'Best known for her work in 16mm film, Dean laments the obsolescence of her medium in the digital age and speaks about her campaign, backed by Martin Scorsese and Jean-Luc Godard, to encourage film directors to continue to use film today.'
Her films are beautiful and poetic. A lot of Deans work is a creation of chance. For example her film 'Green Ray' The last ray of the dying sun.. Something that could not be captured digitally but Tacita Dean managed to capture it on film
green ray by tacita dean from veronika fee on Vimeo.
Tacita Dean: In America they call it the green flash. When the sun sets, in a very clear horizon, with no land mass for many hundreds of miles, and no moisture or atmospheric pressure, you have a good chance of seeing it. The slowest ray is the blue ray, which comes across as green when the sun sets in perfect atmospheric conditions. It’s the last ray as the sun recedes with the curvature of the earth. Like a pulse on the horizon. It’s totally fractional, though it can last longer.
The bizarre thing is that I filmed The Green Ray in Madagascar, and then in the same month, I had to fly back from Washington for an exhibition. On my Lufthansa airplane back, while we were nearing the coast of Ireland, everyone else was asleep and I got up and looked out the window across three sleeping bodies, and just at that moment the sun rose above a very sharply defined cloud, and it was the most extraordinary green ray. I mean, not like the one I have on my film, I mean a real . . . and it lingered . . . a second of emerald before the sun rose. I was so shocked, having this whole wait for it in Madagascar and then actually getting to see it so vividly. To see such a full-blooded green ray—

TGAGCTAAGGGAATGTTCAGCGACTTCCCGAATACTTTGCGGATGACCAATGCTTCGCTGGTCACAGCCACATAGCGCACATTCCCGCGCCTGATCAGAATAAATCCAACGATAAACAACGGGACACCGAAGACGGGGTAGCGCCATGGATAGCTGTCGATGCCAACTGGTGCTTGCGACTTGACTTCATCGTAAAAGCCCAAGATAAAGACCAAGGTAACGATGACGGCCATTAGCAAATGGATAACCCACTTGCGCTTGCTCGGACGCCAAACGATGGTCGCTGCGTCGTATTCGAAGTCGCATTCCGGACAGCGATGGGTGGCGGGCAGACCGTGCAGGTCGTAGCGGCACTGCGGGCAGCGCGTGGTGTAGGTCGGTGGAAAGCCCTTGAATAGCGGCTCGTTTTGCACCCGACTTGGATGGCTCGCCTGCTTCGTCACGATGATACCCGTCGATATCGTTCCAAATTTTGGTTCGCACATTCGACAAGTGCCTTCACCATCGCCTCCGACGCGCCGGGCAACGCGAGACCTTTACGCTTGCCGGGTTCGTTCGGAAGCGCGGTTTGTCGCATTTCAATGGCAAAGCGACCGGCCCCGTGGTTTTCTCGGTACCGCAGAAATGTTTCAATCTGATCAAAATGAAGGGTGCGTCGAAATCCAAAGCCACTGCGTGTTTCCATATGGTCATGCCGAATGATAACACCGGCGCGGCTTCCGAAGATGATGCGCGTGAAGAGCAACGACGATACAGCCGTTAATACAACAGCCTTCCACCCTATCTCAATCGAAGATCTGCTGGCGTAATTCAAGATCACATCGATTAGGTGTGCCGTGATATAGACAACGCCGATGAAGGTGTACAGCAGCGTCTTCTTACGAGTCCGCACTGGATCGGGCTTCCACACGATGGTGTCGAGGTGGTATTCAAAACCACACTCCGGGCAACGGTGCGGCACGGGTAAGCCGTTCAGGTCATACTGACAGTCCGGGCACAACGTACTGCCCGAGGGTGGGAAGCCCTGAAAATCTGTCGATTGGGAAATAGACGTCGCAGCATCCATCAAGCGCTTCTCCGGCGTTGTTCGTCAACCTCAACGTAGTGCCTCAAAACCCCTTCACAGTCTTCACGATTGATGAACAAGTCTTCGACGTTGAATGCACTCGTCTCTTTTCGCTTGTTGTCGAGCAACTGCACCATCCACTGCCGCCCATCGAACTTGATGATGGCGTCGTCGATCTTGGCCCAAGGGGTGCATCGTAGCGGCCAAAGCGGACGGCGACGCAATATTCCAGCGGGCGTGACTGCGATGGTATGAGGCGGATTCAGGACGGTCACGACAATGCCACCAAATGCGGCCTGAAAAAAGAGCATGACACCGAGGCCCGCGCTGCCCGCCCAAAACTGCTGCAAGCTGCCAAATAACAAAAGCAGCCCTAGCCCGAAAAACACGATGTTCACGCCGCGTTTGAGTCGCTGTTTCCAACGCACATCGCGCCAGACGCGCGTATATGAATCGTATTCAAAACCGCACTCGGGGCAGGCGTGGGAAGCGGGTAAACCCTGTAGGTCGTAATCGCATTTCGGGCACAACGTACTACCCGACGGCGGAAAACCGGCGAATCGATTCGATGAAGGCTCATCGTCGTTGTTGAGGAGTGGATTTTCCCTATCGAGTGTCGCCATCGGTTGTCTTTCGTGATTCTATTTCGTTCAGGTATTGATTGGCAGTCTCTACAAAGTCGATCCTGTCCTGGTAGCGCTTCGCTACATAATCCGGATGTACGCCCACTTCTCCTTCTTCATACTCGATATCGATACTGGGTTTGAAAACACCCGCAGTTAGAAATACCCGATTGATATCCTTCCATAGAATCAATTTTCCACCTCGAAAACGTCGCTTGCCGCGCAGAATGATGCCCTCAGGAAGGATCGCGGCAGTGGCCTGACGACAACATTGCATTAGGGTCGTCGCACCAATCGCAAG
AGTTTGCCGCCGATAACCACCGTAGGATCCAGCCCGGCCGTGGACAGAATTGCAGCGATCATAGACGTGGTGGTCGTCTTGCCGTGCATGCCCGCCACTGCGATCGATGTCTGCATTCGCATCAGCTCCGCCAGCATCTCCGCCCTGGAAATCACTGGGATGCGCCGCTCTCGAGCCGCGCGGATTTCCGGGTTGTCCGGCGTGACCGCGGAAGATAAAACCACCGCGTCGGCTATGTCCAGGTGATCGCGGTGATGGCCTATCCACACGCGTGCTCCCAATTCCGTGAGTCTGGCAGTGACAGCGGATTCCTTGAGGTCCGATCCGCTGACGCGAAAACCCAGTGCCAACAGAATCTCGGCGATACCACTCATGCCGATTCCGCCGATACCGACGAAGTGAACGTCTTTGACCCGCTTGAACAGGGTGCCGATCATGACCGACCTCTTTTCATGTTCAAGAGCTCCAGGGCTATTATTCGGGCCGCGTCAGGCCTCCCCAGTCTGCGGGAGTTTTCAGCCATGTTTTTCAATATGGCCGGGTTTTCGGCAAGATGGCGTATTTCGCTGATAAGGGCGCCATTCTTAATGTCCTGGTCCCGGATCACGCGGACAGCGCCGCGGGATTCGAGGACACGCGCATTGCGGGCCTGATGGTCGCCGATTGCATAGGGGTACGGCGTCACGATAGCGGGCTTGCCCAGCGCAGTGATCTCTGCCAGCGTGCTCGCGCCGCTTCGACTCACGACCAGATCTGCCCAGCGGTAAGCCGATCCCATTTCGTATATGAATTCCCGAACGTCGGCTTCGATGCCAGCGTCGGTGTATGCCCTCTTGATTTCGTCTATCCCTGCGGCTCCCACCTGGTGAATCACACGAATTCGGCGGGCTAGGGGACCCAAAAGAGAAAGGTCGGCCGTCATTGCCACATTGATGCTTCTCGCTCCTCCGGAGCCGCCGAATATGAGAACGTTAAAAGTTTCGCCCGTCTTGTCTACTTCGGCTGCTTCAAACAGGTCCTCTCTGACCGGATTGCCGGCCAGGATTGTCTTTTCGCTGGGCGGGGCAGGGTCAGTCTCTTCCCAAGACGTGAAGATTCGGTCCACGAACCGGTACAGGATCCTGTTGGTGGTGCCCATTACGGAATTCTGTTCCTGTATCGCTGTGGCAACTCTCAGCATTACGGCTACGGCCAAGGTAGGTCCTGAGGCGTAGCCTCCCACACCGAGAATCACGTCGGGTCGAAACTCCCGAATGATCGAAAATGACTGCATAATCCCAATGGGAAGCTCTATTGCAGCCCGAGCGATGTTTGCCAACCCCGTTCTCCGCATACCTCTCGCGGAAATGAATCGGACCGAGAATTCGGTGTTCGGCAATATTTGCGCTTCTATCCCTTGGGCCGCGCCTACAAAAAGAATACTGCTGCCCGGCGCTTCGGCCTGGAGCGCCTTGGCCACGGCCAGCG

I am a particular fan of her chalkboard drawings especially her series 'Fatigues.'
|'Fatigues' Installation view|
The drawings mark a return to blackboards after a ten year gap, which, Dean explains, came about when her attempt to make a ‘blind film’ in Afghanistan, directing a local cameraman from afar, came to nothing. It was her chance discovery of the jingoistic poem, ‘Ford o’ Kabul River’ by Rudyard Kipling, about the drowning of British hussars in the Second Anglo-Afghan War, combined with footage of a flash flood in Kabul (from the damaged Afghan film) which led Dean to think about the passage and power of the Kabul River. The title, ‘Fatigues’ is both reference to army uniform and Dean’s state post-Turbine Hall.' -Marian Goodman Gallery
The above image is from her series 'the Roaring Fortise'